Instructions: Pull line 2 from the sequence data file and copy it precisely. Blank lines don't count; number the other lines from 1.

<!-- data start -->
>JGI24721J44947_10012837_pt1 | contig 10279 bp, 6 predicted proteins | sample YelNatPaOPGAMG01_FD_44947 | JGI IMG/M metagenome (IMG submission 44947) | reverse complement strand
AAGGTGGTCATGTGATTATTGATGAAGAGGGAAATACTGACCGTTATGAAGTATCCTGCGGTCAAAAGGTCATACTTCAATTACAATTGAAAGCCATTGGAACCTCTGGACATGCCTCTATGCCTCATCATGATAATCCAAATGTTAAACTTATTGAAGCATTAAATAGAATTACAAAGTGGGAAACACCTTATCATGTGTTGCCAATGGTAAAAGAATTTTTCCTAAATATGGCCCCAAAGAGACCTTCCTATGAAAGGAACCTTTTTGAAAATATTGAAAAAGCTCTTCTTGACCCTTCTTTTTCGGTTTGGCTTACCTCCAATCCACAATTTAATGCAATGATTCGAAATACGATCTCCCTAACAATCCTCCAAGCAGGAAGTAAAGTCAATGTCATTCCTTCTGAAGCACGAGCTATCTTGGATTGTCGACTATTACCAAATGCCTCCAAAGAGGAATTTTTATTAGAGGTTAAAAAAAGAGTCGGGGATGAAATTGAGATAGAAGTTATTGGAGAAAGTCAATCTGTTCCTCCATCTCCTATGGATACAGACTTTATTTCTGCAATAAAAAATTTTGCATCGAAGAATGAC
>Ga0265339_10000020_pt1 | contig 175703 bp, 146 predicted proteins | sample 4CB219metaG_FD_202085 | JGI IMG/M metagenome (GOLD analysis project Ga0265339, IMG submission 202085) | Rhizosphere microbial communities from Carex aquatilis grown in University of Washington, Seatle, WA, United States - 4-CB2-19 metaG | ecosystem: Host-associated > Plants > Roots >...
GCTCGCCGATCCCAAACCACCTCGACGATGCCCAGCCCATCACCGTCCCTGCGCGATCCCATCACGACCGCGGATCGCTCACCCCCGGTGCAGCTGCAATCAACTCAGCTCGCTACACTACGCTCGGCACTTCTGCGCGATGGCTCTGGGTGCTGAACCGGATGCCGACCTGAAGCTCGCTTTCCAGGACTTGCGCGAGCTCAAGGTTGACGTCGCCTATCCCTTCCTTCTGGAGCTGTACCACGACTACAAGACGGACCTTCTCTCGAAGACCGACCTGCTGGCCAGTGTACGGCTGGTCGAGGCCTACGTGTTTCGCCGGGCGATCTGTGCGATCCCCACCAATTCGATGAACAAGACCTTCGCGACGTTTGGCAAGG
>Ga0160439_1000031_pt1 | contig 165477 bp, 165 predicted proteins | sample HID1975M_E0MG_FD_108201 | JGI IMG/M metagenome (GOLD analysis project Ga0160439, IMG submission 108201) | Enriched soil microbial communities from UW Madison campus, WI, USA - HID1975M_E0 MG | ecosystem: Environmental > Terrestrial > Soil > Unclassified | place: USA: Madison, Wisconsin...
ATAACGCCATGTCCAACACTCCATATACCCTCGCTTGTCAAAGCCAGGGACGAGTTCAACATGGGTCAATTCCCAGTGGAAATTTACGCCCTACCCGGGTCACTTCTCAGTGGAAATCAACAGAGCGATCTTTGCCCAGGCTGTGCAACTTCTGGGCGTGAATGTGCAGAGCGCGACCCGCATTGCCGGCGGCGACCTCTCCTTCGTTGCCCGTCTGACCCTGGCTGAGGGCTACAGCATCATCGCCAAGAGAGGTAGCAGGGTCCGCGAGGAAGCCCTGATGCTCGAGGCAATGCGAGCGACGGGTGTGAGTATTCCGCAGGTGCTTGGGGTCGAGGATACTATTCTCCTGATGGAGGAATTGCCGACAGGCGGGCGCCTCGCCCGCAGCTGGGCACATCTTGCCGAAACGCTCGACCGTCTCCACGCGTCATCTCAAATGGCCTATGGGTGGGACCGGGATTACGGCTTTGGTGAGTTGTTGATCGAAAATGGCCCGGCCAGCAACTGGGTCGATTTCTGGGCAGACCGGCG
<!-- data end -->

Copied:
AAGGTGGTCATGTGATTATTGATGAAGAGGGAAATACTGACCGTTATGAAGTATCCTGCGGTCAAAAGGTCATACTTCAATTACAATTGAAAGCCATTGGAACCTCTGGACATGCCTCTATGCCTCATCATGATAATCCAAATGTTAAACTTATTGAAGCATTAAATAGAATTACAAAGTGGGAAACACCTTATCATGTGTTGCCAATGGTAAAAGAATTTTTCCTAAATATGGCCCCAAAGAGACCTTCCTATGAAAGGAACCTTTTTGAAAATATTGAAAAAGCTCTTCTTGACCCTTCTTTTTCGGTTTGGCTTACCTCCAATCCACAATTTAATGCAATGATTCGAAATACGATCTCCCTAACAATCCTCCAAGCAGGAAGTAAAGTCAATGTCATTCCTTCTGAAGCACGAGCTATCTTGGATTGTCGACTATTACCAAATGCCTCCAAAGAGGAATTTTTATTAGAGGTTAAAAAAAGAGTCGGGGATGAAATTGAGATAGAAGTTATTGGAGAAAGTCAATCTGTTCCTCCATCTCCTATGGATACAGACTTTATTTCTGCAATAAAAAATTTTGCATCGAAGAATGAC